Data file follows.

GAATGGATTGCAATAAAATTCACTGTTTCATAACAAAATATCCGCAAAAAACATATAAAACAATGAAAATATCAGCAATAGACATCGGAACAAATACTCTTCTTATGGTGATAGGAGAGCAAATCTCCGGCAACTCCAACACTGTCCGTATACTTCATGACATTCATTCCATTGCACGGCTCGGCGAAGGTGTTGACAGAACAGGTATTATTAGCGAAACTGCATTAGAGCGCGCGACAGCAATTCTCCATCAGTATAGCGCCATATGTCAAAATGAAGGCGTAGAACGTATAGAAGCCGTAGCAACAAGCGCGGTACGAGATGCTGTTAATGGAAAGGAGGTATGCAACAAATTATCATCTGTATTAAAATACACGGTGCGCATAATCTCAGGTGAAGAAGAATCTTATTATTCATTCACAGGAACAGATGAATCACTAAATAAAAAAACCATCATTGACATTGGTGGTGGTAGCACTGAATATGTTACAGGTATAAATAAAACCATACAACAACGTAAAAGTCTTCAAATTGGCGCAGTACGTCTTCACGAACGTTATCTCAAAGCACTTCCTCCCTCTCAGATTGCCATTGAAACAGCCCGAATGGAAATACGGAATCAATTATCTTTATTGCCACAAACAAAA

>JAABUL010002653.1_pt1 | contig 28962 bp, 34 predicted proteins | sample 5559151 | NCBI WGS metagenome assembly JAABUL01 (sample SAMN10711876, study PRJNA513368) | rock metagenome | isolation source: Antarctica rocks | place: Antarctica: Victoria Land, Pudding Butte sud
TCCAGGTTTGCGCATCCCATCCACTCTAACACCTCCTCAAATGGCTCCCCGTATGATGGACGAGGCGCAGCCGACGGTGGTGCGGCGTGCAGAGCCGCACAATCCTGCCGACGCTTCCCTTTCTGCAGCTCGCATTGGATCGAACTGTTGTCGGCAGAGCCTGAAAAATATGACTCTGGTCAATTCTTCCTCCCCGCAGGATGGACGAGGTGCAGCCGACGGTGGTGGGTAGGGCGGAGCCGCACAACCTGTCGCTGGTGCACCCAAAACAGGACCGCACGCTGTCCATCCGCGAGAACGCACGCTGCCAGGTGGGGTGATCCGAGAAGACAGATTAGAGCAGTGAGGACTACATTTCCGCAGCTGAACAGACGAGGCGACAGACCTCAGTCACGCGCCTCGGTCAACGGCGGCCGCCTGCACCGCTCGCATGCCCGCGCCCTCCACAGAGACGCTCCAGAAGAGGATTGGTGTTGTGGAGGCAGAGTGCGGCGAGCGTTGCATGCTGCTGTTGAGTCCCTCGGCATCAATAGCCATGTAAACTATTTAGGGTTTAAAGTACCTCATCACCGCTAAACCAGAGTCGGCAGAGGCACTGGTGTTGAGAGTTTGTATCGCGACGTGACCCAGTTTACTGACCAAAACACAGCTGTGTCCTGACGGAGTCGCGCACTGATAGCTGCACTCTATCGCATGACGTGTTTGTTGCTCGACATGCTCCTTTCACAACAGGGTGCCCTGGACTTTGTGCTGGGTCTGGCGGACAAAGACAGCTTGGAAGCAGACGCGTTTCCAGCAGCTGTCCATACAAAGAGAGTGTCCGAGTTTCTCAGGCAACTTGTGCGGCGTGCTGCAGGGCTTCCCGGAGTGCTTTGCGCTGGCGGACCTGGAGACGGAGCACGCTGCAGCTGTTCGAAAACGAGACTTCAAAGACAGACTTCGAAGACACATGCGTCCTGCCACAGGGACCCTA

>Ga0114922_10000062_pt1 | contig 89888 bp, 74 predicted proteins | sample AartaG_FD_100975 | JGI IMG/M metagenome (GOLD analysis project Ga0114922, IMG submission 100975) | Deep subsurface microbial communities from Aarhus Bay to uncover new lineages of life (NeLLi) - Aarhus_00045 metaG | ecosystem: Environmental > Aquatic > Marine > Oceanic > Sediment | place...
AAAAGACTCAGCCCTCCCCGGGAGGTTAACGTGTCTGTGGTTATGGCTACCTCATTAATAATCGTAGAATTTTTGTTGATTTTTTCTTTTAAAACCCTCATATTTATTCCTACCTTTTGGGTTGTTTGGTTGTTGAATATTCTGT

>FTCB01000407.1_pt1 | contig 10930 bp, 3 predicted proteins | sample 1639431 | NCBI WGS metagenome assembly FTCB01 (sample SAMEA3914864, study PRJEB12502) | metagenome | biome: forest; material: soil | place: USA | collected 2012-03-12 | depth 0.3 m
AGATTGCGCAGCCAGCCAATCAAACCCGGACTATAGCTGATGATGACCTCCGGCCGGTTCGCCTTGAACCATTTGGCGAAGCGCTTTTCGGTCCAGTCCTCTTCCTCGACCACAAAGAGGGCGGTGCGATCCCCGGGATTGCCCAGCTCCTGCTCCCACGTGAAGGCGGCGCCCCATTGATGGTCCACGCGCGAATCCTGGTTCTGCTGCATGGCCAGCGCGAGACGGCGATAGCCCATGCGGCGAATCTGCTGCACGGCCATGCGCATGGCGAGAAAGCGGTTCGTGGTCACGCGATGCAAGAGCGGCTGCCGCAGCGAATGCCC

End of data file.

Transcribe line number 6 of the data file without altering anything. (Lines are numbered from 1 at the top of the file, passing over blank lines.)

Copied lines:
>FTCB01000407.1_pt1 | contig 10930 bp, 3 predicted proteins | sample 1639431 | NCBI WGS metagenome assembly FTCB01 (sample SAMEA3914864, study PRJEB12502) | metagenome | biome: forest; material: soil | place: USA | collected 2012-03-12 | depth 0.3 m